Last night, Riot put out an update about the status of several high-profile League of Legends players who’ve been suspended or banned from the game due to their toxic behavior. Buried in the details was an interesting detail: in an unprecedented move, one player’s permaban from competitive play was removed entirely.
The permaban in question was for Nicolaj “Incarnation” Jensen, a highly skilled League player who was issued a lifetime ruling at the beginning of 2013. The charges Riot brought against him were severe. As they detailed in the original 2013 ruling, Jensen had “a consistent record of in-game harassment, abuse, and poor behavior.” In addition to his general toxicity, the report said, Incarnation also regularly cheated in competitive League games by using DDoS attacks against his opponents—effectively forcing these players to disconnect from the game and thus leave their team in a uniquely vulnerable and disadvantaged position. He also “publicly and unapologetically admitted” to using DDoS attacks to his benefit.
“As a result of this player’s history of DDOS activity, abusive behavior and poor sportsmanship, the player behavior team has issued a lifetime ban on Jensen,” the 2013 report concluded. “His Veigodx account has been permabanned and all future accounts will be permabanned on sight.”
In yesterday’s report, Riot said that Jensen “has continued to demonstrate behavior in game that is well above the normal standards of good behavior across all of his accounts since at least January 2014.”
“Additionally, according to our monitoring tools, he has not been implicated in any DDOS or Drophacking-related exploits since Q2 2013,” the report continued. “There have been no serious offenses or violations of the letter or spirit of the Summoner Code since his account-sharing related offense in Q1 2014.”
Beginning May 11th, Jensen will be “eligible to play in Riot-affiliated League of Legends tournaments,” the report concluded. Not every League of Legends tournament is “Riot-affiliated.” But since all the biggest and most lucrative ones held every year are, you pretty much have to be able to play in them if you want to be on a serious eSports team. Allowing Jensen back into the Riot-sanctioned fold has effectively given any number of pro League teams the green light to start trying to recruit him. (The Daily Dot reports that he’s already agreed to join the North American team Cloud9).
He was quick to celebrate the news:
Permabans, as the name suggests, are the harshest form of punishment Riot can really mete out for toxic players. They can have a particularly big impact on players like Jensen because the bans often effectively preclude them from maintaining a career in eSports.
The reason Jensen was even able to be afforded the sort of second life he just was by Riot is because of a change the company made to its permabanning and suspension policies late last year. As they explained in an announcement last November, the company had begun “introducing a new framework for long-term bans and permabans that treats all bans as suspensions subject to periodic review.”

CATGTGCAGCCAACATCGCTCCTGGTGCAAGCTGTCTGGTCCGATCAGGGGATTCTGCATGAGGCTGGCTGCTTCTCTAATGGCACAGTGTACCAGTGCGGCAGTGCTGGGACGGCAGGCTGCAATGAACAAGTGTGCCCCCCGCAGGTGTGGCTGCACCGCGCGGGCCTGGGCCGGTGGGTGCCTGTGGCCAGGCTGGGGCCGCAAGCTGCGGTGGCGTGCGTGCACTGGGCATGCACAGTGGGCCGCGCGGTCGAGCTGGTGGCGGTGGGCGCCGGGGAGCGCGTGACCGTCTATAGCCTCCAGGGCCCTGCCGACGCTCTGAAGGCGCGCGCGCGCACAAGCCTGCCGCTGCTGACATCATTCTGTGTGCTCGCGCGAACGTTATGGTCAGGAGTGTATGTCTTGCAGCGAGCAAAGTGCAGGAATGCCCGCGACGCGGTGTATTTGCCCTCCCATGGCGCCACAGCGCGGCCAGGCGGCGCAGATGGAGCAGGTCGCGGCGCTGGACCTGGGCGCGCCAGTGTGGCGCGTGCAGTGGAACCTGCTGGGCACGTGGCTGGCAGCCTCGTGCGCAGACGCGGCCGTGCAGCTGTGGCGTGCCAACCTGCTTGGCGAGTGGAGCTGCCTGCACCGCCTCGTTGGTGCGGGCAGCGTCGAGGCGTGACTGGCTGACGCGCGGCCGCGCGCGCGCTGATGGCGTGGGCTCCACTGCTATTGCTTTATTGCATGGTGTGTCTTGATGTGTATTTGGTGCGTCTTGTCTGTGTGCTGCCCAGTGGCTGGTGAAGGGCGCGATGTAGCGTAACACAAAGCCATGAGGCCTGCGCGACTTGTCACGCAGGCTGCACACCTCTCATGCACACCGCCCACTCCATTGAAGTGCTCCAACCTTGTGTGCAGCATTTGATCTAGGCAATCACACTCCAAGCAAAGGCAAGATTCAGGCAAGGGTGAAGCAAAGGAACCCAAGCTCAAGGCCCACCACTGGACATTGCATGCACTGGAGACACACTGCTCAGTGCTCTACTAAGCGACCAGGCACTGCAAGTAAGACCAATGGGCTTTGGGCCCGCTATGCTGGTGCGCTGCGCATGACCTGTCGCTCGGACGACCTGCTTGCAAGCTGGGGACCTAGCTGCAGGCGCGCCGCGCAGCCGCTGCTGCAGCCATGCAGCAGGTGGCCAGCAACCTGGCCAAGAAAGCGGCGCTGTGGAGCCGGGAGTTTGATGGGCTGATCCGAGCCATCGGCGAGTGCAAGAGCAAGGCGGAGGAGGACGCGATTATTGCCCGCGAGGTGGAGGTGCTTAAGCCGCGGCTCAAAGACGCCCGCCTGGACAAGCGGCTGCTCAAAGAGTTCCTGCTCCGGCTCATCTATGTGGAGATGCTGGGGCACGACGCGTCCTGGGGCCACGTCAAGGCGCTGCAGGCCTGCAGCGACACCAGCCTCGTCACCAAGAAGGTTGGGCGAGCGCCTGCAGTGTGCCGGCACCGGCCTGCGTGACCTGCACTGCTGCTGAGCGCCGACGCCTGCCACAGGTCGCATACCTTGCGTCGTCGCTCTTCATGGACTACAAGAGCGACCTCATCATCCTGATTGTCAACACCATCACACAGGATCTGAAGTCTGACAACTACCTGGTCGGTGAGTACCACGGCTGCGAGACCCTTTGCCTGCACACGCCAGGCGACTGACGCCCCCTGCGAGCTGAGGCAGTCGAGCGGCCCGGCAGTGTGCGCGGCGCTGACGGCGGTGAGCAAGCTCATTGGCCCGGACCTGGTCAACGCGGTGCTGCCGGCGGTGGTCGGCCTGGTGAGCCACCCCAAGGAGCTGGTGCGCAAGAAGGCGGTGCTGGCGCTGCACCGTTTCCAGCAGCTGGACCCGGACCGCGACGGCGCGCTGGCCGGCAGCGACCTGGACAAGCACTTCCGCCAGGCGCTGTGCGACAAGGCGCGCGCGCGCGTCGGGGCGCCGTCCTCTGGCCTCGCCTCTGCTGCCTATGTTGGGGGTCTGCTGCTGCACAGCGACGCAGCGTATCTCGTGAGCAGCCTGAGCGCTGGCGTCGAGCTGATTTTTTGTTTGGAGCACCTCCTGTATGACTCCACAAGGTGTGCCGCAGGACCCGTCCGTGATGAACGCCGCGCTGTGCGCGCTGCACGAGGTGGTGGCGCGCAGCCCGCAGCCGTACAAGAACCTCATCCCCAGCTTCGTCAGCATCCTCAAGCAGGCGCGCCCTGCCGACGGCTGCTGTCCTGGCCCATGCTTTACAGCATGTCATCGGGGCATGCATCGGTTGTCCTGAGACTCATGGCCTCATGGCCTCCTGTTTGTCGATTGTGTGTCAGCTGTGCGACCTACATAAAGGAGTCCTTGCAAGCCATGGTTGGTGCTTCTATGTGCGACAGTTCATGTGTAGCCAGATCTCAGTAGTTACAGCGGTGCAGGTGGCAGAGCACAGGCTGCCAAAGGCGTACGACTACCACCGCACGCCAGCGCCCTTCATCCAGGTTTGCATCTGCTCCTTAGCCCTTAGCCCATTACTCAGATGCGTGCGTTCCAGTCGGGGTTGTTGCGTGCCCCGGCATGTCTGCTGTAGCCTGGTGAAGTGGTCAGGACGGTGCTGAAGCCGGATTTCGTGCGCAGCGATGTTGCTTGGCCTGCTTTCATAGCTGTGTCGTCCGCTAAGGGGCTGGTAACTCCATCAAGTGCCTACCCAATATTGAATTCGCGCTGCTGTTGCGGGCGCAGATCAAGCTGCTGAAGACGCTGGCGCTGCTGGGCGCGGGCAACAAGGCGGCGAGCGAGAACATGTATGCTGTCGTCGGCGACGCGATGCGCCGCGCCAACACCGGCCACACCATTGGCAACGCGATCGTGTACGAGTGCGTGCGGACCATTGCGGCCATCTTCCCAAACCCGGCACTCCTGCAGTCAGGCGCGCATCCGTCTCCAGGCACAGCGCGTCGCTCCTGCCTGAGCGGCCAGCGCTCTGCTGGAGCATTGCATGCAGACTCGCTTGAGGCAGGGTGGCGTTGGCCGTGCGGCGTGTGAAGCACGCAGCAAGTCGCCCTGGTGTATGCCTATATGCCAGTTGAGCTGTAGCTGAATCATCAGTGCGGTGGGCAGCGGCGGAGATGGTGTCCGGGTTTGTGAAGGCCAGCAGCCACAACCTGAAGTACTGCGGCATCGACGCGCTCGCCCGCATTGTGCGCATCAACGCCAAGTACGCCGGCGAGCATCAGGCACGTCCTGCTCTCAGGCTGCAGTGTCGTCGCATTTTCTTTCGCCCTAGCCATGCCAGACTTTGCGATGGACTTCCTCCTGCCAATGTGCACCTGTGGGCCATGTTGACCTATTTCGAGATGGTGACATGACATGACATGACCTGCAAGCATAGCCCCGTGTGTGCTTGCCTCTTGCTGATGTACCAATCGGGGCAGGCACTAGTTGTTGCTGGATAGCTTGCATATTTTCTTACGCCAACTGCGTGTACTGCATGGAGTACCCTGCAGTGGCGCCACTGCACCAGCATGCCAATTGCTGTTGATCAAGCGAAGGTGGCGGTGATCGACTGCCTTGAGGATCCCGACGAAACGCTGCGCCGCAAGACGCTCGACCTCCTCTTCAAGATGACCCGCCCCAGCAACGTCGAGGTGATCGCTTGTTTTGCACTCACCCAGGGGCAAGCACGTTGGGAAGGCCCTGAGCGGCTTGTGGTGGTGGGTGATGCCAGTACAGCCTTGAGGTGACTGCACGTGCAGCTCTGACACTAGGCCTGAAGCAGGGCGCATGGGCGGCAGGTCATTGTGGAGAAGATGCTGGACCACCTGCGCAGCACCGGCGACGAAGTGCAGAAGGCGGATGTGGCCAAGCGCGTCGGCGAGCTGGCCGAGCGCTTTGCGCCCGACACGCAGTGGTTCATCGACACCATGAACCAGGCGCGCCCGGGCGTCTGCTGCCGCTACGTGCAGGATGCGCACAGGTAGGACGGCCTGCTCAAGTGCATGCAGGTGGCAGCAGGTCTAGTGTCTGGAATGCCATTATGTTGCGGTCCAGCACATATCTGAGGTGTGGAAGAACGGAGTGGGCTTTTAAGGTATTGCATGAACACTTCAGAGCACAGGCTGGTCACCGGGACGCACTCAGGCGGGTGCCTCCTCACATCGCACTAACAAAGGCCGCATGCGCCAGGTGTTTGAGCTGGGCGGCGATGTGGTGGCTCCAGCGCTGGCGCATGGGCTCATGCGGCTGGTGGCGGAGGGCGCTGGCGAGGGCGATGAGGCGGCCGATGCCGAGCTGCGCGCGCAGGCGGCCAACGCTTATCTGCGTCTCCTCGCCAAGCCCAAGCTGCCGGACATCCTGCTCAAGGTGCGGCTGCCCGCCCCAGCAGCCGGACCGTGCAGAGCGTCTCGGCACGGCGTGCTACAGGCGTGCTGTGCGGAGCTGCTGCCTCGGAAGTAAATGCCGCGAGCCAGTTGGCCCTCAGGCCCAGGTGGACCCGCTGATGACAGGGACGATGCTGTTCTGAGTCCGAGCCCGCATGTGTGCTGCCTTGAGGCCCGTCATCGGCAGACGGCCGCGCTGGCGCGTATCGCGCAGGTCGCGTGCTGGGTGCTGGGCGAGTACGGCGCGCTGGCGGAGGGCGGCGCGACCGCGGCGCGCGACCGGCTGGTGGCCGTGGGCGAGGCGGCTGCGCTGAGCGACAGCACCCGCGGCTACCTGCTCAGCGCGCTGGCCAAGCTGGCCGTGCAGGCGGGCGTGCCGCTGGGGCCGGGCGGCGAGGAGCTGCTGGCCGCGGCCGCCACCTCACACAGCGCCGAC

Ostensibly, the change in Riot’s punitive standards was meant to fit in with their overall philosophy of improving in-game behavior by providing toxic players with tangible opportunities to rehabilitate themselves and reform their behavior, rather than just be kicked out of the game never to be seen again. Jensen was therefore allowed to keep playing League—albeit not at the same competitive level he might be sans permaban—and Riot could monitor his behavior to see if he’d actually improved at all with time and experience.
It will interesting to watch how Jensen’s case plays out both for the eSports scene and the game’s overall community now that he’s back in the big leagues (no pun intended). On one hand, Jensen’s reincarnation (pun intended that time) could be seen as a sign that Riot’s new policies for reforming player behavior can indeed work just as well as they intended. And since pros have a bigger presence in the League community than others, Jensen’s successful reform—like any high-profile player’s actions—could make a big (hopefully positive) splash in terms of inspiring others to behave better as well.
On the other hand, the presumed trickle-down effect of the way Riot handles toxic pro players could be entirely off-base. Cynics can easily see Jensen’s ban being lifted as nothing more than a political maneuver by Riot, given that he’s been a famous League player for years now and understandably receives closer attention from the player behavior team than another permabanned player of a lesser stature would.
Like everything else in League, the game’s policies for addressing toxic behavior are always changing. Consistency is a problem here in a way it isn’t for something like, say, a champion’s attack speed. It even had an impact on Jensen following his original lifetime ban. Following the ruling, he started working as a coach for the pro League team SK Gaming...until Riot suddenly disallowed him from even being backstage with his team at tournaments.
As the first totally un-permabanned League player at his level, Jensen is now a de facto test case for the latest iteration of Riot’s rejiggered player behavior policies. Assuming they continue focusing on player reform, he probably won’t be the last.
Special thanks to Dillon Skiffington for all his amazing help with this story.
UPDATE (3:09 pm): As I noted at the beginning of this story, Riot’s 2013 ruling on Jensen claimed that he had used DDoS attacks against opponents in League of Legends games, and bragged about doing so publicly. While that is true, I neglected to mention that this is just what Riot said. It’s not entirely clear if Jensen actually did engage in DDoS attacks, despite boasting about it online. The Daily Dot published an excellent report that looks into the legitimacy of Riot’s accusations last year, which I recommend reading for more information.